By: Sylvia Vorhauser-Smith, SVP, Global Research, PageUp

Posted on 10 Dec 2015

Well, no actually. Feeling guilty, I’m wondering: is that the wrong answer?

Apparently, yes, that is the wrong answer, because the Gallup Q12 engagement survey (this is Question 10) has amongst the highest correlations with levels of job satisfaction and employee engagement of a variety of such measurement instruments. And it says I am significantly more likely to be engaged in my work and my workplace if I share it with my bestie.

Perhaps I can salvage my engagement with a better response to other questions, such as whether I have role clarity, the materials and equipment I need to do my job, whether I have received praise for my work in the last seven days or if the organisation’s mission makes me feel my job is important.

The seemingly straightforward label ‘employee engagement’ has a depth and complexity to it that is easily underestimated

The diversity of questions – from the tactical logistics of doing the job, to the emotions triggered by my colleagues and managers – gives some indication that the seemingly straightforward label ‘employee engagement’ has a depth and complexity to it that is easily underestimated.

That’s because, for humans, engagement is the outcome of multiple inputs, only some of which we are consciously aware are acting on us. In Drs. Rock & Tang’s journal piece on the Neuroscience of Engagement, the SCARF model is used to describe how engagement levels are impacted by our perceived status amongst our co-workers, how much certainty, autonomy and fairness we experience in the workplace, and the quality of the relationships we have there. The higher we rate each of these factors, the more likely we are to be engaged.

 

For humans, engagement is the outcome of multiple inputs, only some of which we are consciously aware are acting on us

Underpinning each of these factors are both conscious and subconscious neurological systems that assess our work landscape and release brain chemicals befitting this assessment as being either rewarding in nature, or threatening.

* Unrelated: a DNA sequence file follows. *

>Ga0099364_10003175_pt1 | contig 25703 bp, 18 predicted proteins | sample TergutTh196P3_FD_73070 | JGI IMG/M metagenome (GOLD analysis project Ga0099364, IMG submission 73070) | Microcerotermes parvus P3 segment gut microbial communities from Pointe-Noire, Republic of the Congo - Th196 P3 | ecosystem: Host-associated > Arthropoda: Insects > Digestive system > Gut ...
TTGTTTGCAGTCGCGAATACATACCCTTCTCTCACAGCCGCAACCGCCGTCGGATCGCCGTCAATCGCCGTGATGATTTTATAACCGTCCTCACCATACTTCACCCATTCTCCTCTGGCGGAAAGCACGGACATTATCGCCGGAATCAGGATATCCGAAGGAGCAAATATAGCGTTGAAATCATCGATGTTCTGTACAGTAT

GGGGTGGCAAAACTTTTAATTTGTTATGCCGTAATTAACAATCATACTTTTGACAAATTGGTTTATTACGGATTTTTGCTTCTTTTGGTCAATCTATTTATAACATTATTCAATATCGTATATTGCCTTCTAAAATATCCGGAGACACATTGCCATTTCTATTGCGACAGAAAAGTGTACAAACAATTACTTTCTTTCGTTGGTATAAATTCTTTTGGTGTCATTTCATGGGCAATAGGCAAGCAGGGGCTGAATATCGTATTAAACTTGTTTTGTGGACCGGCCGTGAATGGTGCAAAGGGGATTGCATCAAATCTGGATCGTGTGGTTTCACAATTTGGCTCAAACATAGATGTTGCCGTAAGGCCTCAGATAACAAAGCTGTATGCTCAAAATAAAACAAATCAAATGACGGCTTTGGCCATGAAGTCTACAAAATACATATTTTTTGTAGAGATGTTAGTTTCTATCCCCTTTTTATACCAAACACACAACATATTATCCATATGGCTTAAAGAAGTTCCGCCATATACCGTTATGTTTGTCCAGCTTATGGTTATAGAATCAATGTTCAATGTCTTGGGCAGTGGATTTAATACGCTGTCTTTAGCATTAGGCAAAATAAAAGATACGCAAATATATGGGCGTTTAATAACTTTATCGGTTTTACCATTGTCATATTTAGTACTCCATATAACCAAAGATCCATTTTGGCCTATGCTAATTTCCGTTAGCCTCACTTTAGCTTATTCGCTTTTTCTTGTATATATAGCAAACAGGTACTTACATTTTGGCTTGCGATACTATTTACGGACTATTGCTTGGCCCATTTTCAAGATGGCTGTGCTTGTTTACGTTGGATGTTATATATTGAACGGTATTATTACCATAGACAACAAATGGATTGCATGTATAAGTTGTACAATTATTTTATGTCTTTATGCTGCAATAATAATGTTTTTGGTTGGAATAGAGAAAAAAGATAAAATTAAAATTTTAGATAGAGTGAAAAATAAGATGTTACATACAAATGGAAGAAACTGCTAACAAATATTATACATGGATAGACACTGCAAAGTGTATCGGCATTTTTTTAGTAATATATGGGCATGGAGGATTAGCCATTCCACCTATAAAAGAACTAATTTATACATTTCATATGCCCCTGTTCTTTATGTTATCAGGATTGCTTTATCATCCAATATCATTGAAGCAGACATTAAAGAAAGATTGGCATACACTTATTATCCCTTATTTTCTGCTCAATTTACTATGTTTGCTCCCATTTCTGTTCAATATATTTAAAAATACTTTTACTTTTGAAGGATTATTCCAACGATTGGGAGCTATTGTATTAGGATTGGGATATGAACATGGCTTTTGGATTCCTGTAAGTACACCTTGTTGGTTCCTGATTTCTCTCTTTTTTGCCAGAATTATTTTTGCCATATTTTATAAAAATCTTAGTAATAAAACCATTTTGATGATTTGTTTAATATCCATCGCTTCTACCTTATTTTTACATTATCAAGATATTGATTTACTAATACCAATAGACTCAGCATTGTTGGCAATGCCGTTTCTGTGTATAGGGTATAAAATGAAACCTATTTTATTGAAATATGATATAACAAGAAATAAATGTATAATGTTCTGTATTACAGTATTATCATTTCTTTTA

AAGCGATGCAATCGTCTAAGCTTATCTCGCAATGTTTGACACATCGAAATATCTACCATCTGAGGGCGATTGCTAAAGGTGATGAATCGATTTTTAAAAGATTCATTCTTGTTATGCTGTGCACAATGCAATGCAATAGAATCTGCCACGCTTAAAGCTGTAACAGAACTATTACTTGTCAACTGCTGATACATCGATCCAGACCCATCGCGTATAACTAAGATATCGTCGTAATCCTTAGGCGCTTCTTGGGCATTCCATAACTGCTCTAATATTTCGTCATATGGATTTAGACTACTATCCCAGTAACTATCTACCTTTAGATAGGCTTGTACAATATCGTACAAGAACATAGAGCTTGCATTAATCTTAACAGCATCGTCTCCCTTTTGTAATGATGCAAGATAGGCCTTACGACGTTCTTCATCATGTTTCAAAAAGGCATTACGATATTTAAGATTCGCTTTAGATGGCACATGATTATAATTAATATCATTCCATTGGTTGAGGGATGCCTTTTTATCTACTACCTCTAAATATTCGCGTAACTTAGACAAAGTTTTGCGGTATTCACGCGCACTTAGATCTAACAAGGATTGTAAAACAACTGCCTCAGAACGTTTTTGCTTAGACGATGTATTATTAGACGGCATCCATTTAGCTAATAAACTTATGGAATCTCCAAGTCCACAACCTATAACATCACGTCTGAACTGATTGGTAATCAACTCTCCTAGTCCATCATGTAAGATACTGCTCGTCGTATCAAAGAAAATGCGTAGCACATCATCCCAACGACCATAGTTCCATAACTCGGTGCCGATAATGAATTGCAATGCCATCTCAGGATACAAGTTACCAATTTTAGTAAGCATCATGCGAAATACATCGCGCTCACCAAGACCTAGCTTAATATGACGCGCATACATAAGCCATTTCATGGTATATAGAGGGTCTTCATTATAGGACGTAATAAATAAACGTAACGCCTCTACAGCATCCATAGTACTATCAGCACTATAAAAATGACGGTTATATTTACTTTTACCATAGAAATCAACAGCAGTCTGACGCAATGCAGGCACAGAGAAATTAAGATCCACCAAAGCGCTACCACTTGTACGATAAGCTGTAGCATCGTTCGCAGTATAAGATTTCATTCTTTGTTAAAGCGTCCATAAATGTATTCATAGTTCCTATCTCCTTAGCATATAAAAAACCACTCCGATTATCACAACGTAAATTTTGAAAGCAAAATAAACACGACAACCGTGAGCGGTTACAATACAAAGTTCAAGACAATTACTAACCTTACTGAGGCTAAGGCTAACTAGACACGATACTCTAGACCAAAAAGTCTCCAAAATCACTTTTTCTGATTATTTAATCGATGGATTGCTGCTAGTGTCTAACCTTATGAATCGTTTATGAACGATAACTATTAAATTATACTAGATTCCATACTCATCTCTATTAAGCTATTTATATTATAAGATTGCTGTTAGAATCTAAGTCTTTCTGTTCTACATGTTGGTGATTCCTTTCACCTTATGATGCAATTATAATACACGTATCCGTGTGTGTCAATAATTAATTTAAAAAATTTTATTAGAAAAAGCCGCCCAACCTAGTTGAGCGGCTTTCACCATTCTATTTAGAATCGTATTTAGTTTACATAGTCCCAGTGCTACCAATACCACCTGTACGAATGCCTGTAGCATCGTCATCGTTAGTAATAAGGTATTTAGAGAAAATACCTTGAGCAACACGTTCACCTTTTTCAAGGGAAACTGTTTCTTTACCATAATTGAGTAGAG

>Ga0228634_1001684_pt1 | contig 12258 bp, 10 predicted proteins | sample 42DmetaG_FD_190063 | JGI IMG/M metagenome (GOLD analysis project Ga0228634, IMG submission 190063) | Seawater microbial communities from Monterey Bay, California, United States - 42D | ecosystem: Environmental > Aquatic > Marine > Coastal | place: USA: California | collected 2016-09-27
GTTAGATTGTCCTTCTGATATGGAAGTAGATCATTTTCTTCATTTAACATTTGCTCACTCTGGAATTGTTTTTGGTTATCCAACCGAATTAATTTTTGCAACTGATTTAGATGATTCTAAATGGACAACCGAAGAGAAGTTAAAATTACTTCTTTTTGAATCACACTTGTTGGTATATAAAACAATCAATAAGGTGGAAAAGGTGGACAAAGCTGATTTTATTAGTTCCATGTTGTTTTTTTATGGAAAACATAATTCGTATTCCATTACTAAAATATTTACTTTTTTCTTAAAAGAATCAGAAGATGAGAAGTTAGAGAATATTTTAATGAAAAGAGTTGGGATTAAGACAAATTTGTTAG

That picture can, of course, change daily, as we meander through positive and negative experiences at work. You’ve just been given an exciting new project, got great feedback on your work or clicked with an amazing new colleague – it’s been a great day. Conversely, you’re frustrated by work delays beyond your control, feel like your input is ignored or suffered through another performance rating and ranking exercise – get me out of here!

Because we are biologically programmed to minimise threat and maximise reward, it follows that we will feel more engaged by work environments that increase the latter and reduce the former. Over time, the daily accumulation of these experiences acts like a neurological net promoter score, subconsciously producing a positive or negative result that rises to the conscious surface in a feeling of job satisfaction and engagement, or dissatisfaction and disengagement.

The daily accumulation of these experiences acts like a neurological net promoter score

So, do the people I work with have a direct impact on my levels of engagement at work? Absolutely. Our social cognitive infrastructure is the most sophisticated and sensitive of all mammals. That said, good working relationships, inspiring leaders, creative colleagues and professional peers are more likely to affect me than whether my best friend is in the workspace next to me.

In our Talent Lab interviews on the topic “has the war for talent become a crusade for engagement?” the elements cited most frequently as bearing on employee engagement (in no particular order) are:

  • alignment with the purpose or mission of the organisation
  • open and trusting work relationships
  • authentic and inspiring leaders
  • alignment with the values
  • challenging and meaningful work
  • making an impact

So, how engaged are you?


About The Author

Sylvia Vorhauser-Smith
SVP, Global Research, PageUp


Sylvia is a regular speaker in the field of human capital management and neuroscience and drives research and thought-leadership at PageUp. She has more than 25 years of experience in corporate and entrepreneurial business environments, including positions as Head of Selection and Development at Westpac Banking Corporation and Human Resources Manager for Citibank Limited.


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